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Fitness Trends Throughout History

By Jennifer Smith, Saddleback Church Communications Intern

From the beginning of time, physical activity has been a necessity of survival. But today, exercise must be planned into a "busy schedule" and there are a wide variety of options.

Here's a look at a brief history of fitness and some of today's most common trends.

Before the development of civilization, our nomadic ancestors achieved fitness through the necessity of manual labor. Over the years various ancient civilizations devised their own theories about what it means to be physically fit. The Chinese developed Cong Fu Gymnastics and India developed yoga, both expressing the importance of mental, emotional, and physical strength.

Physical endurance and mental strength became the focus of societies like Sparta and the Romans. The focus on fitness was a means for military strength, and activities like hunting, riding, and javelin throwing were used to meet the needs of soldiers. While Sparta has been known as one of the most physically fit societies in history, the Romans became overthrown by barbaric tribes due their lavish lifestyles and decreased interest in fitness.

In America, many prominent figures have promoted the value of being physically and mentally fit, including Benjamin Franklin, Thomas Jefferson, and Theodore Roosevelt. Among Presidents, John F. Kennedy has been the most involved in promoting fitness in America, and encouraged the government to be involved and began youth fitness programs.

During World War II, America saw an increased interest in fitness because of the alarming number of men found to be unfit during the drafting process. During this time Dr. Thomas K. Cureton, developed the test for cardiorespiratory endurance, muscular strength, and flexibility.

Many of the modern exercise routines and equipment were pioneered in the 1950s by by fitness grandfather Jack LaLanne. With daily televised exercise routines, he also developed the first cable-pulley machine, the Smith machine (a safety system for doing squats), the first leg extension machine, and the "jumping jack" movement. However in the 1960s, Dr. Ken H. Cooper is credited with the title "The Father of the Modern Fitness Movement" with his philosophy to maintain good health through proper diet, exercise, and emotional balance.

From the 1950s, most fitness programs emphasized "get fit quick" schemes which led people to do or try anything, including fat loss pills that have proved to be deadly for many people. Consider the vibrating belt, where you simply had to stand in one spot while a band violently vibrated your fat, but was never proved to be effective.

The 80s ushered in the aerobics era with people like Jane Fonda and Richard Simmons televised or videotaped aerobic routines. Fitness fashion started to become established as well, featuring spandex, legwarmers, and sweatbands.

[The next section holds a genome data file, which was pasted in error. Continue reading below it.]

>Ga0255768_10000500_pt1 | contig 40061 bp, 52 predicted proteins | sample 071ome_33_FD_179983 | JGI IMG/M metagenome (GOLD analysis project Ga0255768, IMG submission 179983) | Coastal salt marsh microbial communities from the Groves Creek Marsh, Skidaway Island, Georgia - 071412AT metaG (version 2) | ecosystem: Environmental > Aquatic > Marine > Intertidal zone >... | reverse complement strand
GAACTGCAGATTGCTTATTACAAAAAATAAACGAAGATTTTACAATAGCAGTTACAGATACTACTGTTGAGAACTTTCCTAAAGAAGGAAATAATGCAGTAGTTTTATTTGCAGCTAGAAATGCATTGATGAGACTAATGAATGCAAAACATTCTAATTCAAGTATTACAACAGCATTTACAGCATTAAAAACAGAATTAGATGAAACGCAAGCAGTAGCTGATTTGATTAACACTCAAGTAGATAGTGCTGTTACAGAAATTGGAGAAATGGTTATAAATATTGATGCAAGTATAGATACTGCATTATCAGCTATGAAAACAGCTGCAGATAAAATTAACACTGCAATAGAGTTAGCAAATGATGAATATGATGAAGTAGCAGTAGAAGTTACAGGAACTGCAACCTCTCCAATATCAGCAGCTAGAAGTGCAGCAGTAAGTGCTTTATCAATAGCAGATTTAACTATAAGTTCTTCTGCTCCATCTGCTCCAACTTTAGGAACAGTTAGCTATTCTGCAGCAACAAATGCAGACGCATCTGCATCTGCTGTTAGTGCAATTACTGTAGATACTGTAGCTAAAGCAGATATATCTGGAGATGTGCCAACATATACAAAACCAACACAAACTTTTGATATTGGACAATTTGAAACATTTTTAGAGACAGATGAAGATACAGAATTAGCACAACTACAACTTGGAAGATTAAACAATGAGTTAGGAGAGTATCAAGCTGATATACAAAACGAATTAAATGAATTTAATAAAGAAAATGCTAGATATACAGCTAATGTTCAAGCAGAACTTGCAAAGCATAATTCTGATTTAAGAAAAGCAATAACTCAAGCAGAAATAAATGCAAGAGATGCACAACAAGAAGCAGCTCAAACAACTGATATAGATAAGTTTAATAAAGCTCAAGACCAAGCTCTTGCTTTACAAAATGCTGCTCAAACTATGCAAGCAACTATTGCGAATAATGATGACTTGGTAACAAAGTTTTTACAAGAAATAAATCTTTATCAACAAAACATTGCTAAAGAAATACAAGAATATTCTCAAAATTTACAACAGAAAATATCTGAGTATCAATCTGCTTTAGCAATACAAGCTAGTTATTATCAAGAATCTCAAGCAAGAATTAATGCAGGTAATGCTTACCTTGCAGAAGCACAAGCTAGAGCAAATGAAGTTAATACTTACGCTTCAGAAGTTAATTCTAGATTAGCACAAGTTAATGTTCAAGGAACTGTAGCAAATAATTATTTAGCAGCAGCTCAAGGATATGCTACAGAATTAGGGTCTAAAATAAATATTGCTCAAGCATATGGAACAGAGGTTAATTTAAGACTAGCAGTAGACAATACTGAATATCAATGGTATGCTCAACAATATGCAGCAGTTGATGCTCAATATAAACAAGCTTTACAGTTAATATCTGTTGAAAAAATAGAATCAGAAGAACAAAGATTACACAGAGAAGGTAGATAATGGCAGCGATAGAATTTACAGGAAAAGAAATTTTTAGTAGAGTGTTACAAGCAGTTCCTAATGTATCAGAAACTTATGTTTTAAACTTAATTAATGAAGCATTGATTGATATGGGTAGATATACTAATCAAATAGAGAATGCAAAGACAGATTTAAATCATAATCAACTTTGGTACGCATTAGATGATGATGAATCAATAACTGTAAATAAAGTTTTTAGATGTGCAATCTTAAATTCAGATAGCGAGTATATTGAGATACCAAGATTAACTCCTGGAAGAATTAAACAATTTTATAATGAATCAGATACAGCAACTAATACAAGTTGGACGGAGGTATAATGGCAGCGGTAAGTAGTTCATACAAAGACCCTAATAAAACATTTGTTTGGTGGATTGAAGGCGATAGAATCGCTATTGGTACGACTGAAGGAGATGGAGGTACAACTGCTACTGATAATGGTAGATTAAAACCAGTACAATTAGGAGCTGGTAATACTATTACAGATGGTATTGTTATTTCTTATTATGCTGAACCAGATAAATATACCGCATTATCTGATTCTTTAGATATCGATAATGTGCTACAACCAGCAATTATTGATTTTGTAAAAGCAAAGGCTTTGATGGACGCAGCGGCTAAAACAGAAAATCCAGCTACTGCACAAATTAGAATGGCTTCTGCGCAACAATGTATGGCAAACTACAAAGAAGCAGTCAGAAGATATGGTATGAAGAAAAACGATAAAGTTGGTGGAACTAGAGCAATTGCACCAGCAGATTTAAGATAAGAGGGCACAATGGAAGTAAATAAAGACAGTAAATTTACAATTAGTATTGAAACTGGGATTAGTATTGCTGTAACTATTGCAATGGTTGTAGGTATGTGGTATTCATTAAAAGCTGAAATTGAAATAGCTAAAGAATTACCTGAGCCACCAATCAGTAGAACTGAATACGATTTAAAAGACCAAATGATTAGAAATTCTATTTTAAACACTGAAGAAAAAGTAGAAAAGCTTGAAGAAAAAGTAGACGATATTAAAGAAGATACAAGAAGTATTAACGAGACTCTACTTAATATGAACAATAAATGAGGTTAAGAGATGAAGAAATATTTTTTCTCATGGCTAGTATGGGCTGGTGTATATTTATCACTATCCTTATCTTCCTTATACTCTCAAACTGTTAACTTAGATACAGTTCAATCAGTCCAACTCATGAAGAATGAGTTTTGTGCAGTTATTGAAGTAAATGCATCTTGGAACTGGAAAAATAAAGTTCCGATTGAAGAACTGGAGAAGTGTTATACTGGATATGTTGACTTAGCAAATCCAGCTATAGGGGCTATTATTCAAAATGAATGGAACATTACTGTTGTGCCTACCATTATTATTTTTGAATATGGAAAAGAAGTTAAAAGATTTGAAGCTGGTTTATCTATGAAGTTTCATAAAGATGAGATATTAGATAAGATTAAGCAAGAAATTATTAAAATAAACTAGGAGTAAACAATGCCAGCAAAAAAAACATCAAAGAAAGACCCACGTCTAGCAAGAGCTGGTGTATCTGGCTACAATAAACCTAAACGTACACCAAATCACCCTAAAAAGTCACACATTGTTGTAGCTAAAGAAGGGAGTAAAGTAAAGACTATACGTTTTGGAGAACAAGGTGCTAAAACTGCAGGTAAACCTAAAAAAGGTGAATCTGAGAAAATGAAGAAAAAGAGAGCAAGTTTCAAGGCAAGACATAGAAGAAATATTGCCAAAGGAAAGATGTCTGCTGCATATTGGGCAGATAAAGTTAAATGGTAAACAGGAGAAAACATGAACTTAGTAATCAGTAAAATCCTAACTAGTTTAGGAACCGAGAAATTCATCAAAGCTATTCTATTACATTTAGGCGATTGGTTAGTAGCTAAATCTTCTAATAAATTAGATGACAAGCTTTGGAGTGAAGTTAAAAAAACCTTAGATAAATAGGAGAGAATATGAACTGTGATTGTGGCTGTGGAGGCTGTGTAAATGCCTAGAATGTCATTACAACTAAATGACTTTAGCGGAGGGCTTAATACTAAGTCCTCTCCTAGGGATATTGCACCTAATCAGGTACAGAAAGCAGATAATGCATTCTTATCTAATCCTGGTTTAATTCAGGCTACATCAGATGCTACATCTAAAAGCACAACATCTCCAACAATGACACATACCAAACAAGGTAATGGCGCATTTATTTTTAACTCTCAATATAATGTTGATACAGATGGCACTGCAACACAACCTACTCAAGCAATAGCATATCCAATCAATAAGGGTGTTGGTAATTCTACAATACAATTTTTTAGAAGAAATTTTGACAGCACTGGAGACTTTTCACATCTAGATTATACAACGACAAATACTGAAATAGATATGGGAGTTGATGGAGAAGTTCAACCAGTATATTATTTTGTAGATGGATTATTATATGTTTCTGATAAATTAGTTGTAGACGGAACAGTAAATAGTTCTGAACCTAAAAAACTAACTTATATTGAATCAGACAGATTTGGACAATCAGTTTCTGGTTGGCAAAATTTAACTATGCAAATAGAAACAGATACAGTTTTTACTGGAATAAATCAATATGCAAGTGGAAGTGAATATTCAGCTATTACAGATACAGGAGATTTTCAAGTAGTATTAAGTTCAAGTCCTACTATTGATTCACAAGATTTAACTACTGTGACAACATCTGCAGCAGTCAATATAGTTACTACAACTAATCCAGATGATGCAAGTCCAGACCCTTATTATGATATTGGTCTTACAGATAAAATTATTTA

Group aerobic classes gained increased popularity. Dancing has become a popular way to engage their core muscles in each movement, while having fun at the same time. There are hip-hop, funk, hustle, ballroom or disco dance classes today. Even traditional classes like kickboxing have turned their routines into dance like workouts; therefore Turbo Kick Boxing is a high intensity mix of Cardio and body resistance moves done usually to music.

However, people like bodybuilder Arnold Schwarzenegger brought strength training into focus. Soon group classes were incorporating a mix of aerobic and strength training. We've seen an increased interest in Boot Camp classes which emulate military style workouts, which emphasis "old school" but effective moves to stay in shape.

Here are a few today's latest fitness trends:

  • Zumba, a Latin inspired dance fitness program
  • TRX, an intense workout program that targets all muscle groups and combine cardio training. TRX uses a suspension training system.
  • P90X (Power 90 Extreme) - Designed as a home workout with minimal equipment, focusing on the concept of muscle confusion.
  • Pilates - Trains core muscle groups, increases strength and flexibility using your own body weight, with the help of specialized equipment.

References:

"About Zumba® Fitness." Zumba® Fitness. N.p., 2011. Web. 22 June 2011.
http://www.zumba.com/en-US/about/

"Fitness History." ABCs of Fitness. Max Lifestyle Net, 2008. Web. 22 June 2011.
http://www.abc-of-fitness.com/fitness-focus/history-of-fitness.asp

"How does P90X Work?." Extreme Body Workout. N.p., 2011. Web. 22 June 2011.
http://www.extremebodyworkout.com/p90x-products/p90x.php

"TRX Suspension Training." TRX. N.p., 2011. Web. 22 June 2011.
http://www.trxtraining.com/learn/

Tuszynski, Tina. "Fitness Trends & Busts: A Look at the Past and Future of Fitness."
OrlandPark Patch. N.p., 17 Dec. 2010. Web. 22 June 2011.
http://orlandpark.patch.com/articles

Quinn, Elizabeth. "What Is a Fitness Boot Camp?." About.com. Ed. Medical Review
Board. N.p., 21 Dec. 2009. Web. 22 June 2011.
http://sportsmedicine.about.com/od/sampleworkouts/a/FitnessBootcamp.htm